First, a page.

Due to its high fiber content, a fruit that sits on the shelves of your supermarket would be less likely to cause blood sugar spikes. Explanations.
Whether fresh or frozen, certain berries appear to be beneficial for people with diabetes. The fiber contained in these small fruits would in fact slow down the release of sugar into the blood. Explanations.
Blueberry, the ally of diabetics
According to Jocelyne Loran, a registered dietitian-nutritionist specializing in diabetes at the University of Maryland Charles Regional Medical Center, blueberries are ideal for diabetes.
And for good reason: fresh or frozen blueberries are low in sugar (1 cup of blueberries provides 22 grams of carbohydrates, including 15 grams of natural sugars) but also rich in fiber (a cup of blueberries contains about 4 grams of fiber ) ; thus, the sugar naturally present in the berries is slowly absorbed into the bloodstream.
The richness in fiber of these small, mainly insoluble berries would prevent blood sugar peaks, but would also promote satiety.
“In fact, you can eat a larger portion of blueberries“, note Jocelyne Loran.
She also recommends to her patients who are diabetic or at risk of diabetes “to consume almost a cup per day“.
Other benefits of blueberries
Unlike some other fruits, the risk of weight gain is “very weak” with blueberries, due to the few calories they contain. One cup thus represents approximately 84 calories, compared to 105 grams for banana.
Blueberries are also full of vitamins (E, BC and K) and trace elements (copper, iron, magnesium, potassium, etc.), notably manganese, a metallic element which strengthens bones and helps protect bone cells. oxidative stress.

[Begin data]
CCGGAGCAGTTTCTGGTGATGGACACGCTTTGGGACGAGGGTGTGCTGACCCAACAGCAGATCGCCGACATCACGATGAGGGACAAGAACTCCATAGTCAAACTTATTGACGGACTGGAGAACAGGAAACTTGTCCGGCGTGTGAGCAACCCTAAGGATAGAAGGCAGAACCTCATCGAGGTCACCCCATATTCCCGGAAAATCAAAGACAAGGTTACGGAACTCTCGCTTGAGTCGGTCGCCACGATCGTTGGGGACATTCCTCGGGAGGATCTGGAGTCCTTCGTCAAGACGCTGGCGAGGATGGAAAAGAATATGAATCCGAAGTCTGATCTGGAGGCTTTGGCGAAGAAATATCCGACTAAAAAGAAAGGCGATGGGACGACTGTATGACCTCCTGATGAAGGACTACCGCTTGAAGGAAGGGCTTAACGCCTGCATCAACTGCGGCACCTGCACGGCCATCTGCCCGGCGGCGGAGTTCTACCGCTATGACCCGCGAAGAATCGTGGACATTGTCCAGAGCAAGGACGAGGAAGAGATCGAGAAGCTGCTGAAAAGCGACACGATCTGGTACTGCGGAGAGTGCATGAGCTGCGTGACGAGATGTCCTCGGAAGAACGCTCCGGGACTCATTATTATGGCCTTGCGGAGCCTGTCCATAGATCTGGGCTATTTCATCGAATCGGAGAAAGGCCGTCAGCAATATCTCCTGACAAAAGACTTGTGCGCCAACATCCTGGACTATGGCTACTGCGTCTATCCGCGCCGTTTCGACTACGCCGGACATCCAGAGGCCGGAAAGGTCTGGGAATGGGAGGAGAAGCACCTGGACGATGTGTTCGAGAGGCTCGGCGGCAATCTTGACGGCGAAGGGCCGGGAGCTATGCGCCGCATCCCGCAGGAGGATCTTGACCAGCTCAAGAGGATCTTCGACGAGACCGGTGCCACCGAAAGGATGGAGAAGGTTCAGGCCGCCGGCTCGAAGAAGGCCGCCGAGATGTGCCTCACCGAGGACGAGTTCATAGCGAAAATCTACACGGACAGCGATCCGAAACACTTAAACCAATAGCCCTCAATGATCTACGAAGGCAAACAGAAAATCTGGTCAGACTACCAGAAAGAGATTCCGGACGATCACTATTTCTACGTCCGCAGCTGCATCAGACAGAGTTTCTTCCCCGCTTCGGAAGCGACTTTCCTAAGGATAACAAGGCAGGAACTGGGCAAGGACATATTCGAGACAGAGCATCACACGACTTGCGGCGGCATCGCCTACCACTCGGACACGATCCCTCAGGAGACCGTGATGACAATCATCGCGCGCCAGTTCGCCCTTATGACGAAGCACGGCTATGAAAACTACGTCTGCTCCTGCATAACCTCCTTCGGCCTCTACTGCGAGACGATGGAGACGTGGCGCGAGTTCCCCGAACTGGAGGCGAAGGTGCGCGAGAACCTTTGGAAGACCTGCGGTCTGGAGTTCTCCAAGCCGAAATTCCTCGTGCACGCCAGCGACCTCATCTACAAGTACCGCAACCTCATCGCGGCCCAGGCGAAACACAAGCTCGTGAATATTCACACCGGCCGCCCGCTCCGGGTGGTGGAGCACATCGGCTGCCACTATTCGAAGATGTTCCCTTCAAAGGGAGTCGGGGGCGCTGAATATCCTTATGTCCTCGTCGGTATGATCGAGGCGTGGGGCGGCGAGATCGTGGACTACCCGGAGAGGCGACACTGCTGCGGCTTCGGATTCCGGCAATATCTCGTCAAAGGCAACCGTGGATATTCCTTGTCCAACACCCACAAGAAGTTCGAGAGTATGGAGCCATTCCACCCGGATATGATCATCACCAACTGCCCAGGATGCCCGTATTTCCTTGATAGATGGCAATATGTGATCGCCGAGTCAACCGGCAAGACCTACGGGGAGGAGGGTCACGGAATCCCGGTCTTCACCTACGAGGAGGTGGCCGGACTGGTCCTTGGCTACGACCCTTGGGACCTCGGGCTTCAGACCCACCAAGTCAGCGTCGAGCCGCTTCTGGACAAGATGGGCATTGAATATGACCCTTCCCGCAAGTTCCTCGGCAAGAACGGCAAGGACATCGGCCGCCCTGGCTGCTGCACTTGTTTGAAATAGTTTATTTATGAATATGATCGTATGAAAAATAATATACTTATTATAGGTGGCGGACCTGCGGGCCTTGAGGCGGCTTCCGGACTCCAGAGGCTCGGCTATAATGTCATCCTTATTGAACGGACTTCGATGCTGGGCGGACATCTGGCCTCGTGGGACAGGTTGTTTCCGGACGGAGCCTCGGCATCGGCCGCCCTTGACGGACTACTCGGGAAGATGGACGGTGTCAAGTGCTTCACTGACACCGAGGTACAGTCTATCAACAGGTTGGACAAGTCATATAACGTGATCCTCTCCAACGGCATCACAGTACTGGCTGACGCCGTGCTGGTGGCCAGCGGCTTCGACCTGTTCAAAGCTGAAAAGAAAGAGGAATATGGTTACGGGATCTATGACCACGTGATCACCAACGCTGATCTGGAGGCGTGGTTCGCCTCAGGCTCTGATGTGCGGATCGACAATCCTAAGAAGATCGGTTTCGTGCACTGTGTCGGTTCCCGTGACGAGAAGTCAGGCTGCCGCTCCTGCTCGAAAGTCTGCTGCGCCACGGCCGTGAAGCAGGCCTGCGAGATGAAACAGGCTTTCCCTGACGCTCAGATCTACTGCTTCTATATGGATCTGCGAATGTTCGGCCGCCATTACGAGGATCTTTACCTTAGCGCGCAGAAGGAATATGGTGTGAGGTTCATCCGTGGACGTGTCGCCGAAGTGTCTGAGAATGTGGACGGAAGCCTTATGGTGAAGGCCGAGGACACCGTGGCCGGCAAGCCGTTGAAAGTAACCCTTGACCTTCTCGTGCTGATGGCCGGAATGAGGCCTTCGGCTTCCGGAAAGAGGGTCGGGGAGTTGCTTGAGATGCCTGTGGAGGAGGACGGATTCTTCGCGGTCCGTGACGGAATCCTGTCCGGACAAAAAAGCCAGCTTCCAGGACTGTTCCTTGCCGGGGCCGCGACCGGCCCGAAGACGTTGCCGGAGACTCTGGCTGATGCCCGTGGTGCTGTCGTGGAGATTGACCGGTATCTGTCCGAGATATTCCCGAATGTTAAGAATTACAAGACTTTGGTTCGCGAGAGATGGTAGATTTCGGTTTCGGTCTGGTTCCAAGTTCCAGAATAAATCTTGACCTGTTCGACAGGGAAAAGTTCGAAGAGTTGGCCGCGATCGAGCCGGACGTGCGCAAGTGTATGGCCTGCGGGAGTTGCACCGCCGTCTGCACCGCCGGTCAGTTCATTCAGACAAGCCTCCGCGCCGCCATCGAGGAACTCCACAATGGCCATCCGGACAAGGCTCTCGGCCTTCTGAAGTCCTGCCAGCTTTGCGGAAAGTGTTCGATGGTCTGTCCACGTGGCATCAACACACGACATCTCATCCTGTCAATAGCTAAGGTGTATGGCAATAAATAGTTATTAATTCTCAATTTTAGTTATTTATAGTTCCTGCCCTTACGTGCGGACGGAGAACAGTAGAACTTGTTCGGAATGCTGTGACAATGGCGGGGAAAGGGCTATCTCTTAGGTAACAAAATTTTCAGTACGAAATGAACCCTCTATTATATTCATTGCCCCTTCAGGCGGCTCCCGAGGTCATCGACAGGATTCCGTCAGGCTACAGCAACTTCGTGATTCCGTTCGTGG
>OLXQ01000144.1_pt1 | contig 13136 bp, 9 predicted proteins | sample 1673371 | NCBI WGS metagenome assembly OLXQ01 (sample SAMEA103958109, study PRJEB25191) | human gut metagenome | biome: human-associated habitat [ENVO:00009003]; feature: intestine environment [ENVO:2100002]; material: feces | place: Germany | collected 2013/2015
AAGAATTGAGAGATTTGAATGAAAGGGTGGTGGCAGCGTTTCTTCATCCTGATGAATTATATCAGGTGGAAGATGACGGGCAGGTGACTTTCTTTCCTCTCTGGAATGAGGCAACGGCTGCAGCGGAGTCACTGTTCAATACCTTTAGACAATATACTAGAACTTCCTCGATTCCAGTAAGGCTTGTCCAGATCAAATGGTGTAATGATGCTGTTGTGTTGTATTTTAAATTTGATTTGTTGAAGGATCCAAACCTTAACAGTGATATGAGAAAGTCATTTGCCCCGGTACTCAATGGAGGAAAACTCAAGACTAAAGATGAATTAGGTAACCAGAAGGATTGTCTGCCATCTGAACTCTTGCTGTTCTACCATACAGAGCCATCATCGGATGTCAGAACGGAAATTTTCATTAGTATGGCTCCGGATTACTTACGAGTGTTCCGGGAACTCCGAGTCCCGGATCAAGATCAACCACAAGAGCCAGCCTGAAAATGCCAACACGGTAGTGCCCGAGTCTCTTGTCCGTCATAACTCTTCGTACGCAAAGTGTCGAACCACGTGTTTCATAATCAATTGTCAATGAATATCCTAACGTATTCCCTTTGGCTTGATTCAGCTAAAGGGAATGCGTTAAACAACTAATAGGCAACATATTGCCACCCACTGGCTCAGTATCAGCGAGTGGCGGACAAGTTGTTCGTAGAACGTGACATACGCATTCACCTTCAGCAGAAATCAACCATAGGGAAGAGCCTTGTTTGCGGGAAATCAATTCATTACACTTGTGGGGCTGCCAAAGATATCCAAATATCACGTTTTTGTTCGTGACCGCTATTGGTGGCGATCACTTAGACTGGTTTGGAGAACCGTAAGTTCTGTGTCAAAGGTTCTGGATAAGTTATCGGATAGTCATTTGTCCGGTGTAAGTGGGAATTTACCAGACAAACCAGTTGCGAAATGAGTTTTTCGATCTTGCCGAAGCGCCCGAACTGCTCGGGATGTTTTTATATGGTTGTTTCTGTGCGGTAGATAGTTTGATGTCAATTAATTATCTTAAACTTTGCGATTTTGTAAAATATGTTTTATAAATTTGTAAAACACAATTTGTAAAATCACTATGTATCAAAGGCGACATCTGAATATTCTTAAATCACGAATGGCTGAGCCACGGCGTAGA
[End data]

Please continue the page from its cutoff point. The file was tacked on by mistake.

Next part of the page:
In addition, blueberries – especially wild ones – contain a number of polyphenols which give them a notable antioxidant capacity.
These polyphenols act in synergy with its other antioxidant nutrients (vitamins C and E, manganese and copper, etc.) to neutralize different compounds formed in the body which accelerate cellular aging.
A study, published in the journal Food Production, Processing and Nutrition, even claims that the polyphenols in blueberries improve blood sugar levels.
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How to consume blueberries?
If fresh or frozen blueberries (this type of preservation preserves the vitamins, editor’s note) are good for your health, canned ones are likely to contain syrup, which is often too sweet.
However, if you buy canned blueberries, “Take those preserved in a “light” syrup and rinse them under water before consuming them… in order to reduce the added sugar content“, advises the dietitian-nutritionist.